India coach Ravi Shastri’s Yo-Yo diktat: ‘You pass, you play, you fail, you fail’
Players aspiring to play for India can expect no leniency as far as passing the Yo-Yo fitness test is concerned, coach Ravi Shastri said on Friday.
The India coach was fielding a question on the recent debate sparked after pacer Mohammed Shami (Test) and batsmen Ambati Rayudu (ODI) and Sanju Samson (India A) have been dropped after failing to achieve the target. The test involves accelerating, short back-and-forth running.
Asked whether fitness was that big an issue in performance, Shastri said: “It’s a combination of both. You have certain ability, but if you are fit, you can enhance that ability. That is why we emphasise on this yo-yo thing.
“If anyone thinks it is one-off, he can take a walk. He is sadly mistaken. The philosophy is simple: you pass, you play, you fail, you fail. The captain leads from the front, selectors are on the same page, the entire team management is on the same page and the boys have responded extremely well.”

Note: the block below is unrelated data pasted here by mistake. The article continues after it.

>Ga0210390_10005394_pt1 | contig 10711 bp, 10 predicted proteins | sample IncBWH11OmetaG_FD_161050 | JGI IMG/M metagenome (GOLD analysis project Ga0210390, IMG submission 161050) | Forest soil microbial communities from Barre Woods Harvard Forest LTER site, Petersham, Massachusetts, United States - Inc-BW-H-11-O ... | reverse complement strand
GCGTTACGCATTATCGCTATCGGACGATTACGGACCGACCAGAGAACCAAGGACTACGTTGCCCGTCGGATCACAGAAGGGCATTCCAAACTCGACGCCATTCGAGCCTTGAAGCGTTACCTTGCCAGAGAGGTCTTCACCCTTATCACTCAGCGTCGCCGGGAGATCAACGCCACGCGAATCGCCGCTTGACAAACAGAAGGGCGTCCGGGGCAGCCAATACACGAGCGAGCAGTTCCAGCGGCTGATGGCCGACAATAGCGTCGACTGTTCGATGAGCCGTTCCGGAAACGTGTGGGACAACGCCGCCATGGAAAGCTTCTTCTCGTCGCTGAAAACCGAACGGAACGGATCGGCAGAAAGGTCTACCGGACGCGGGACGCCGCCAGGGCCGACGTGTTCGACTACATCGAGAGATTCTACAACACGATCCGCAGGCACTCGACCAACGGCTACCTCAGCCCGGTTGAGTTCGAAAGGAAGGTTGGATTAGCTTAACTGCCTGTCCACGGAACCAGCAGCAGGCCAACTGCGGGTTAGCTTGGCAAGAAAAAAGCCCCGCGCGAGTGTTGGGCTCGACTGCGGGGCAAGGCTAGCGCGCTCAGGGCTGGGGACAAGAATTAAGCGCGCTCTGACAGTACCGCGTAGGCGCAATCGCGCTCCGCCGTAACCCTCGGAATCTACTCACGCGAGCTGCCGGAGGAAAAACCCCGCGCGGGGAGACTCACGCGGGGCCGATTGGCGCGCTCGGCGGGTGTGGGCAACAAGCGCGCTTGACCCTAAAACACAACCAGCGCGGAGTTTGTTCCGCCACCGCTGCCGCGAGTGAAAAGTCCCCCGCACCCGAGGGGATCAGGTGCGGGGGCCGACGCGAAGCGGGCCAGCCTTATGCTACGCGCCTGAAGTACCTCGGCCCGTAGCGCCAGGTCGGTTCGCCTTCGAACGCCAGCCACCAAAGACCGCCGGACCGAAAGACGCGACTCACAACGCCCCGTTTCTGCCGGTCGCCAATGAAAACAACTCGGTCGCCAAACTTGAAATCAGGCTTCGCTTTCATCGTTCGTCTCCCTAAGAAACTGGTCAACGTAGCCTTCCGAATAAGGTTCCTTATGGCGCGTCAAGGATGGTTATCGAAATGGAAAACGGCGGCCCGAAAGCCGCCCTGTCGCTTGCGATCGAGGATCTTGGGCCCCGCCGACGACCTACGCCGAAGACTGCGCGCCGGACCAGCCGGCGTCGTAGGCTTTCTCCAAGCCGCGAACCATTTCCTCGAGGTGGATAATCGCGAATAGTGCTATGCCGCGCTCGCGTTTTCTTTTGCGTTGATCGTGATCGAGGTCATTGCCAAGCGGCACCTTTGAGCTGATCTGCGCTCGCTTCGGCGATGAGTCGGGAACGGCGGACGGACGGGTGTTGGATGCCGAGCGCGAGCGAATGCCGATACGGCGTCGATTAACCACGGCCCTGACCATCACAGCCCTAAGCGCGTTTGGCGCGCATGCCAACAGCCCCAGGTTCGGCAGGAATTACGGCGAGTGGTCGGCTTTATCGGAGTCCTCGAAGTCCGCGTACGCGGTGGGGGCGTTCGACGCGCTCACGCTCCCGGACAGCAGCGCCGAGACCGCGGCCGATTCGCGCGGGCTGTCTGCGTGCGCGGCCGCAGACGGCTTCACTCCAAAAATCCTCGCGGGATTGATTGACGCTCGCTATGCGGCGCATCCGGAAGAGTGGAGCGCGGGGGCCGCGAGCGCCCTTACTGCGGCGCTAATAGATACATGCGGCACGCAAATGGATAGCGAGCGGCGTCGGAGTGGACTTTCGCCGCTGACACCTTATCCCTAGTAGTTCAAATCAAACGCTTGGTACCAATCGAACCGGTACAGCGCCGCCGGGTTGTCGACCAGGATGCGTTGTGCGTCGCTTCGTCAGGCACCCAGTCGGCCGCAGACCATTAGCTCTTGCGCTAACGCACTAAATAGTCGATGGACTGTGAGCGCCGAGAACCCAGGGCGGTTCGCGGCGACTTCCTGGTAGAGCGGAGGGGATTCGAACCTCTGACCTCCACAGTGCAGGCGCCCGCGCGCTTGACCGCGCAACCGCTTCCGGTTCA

Skipper Virat Kohli pointed out that Jasprit Bumrah, who was a big success on Test debut in South Africa early this year, steamed in even in the final session of the Johannesburg Test, which the visitors won to narrow the margin to 2-1.
The Indian team faced questions over not landing in South Africa early after they lost the first Test in Cape Town, a low-scoring affair, despite taking 20 wickets.
India start their tour with two T20s against Ireland in Dublin followed by three T20s and ODIs each against England followed by the five-Test series, which starts on August 1.
“As far as preparation goes, it is ideal,” Shastri said. “By the time Test matches start, it will be after a month. So, there is lot of time to acclimatise.”
Shastri urged the team to focus on raising their performance levels rather than fret about opposition.
“Every series is important, for us every game is a home game. We don’t play the opponent, we play the pitch. Our job is to conquer the pitch. It could be Mumbai, London, Johannesburg, it is the 22 yards that we should try and conquer.
“The boys know they will be rated if they adapt to different conditions. The other team too needs to adapt. You have to say how am I going to take 20 wickets or score 350-400. Keep it simple.”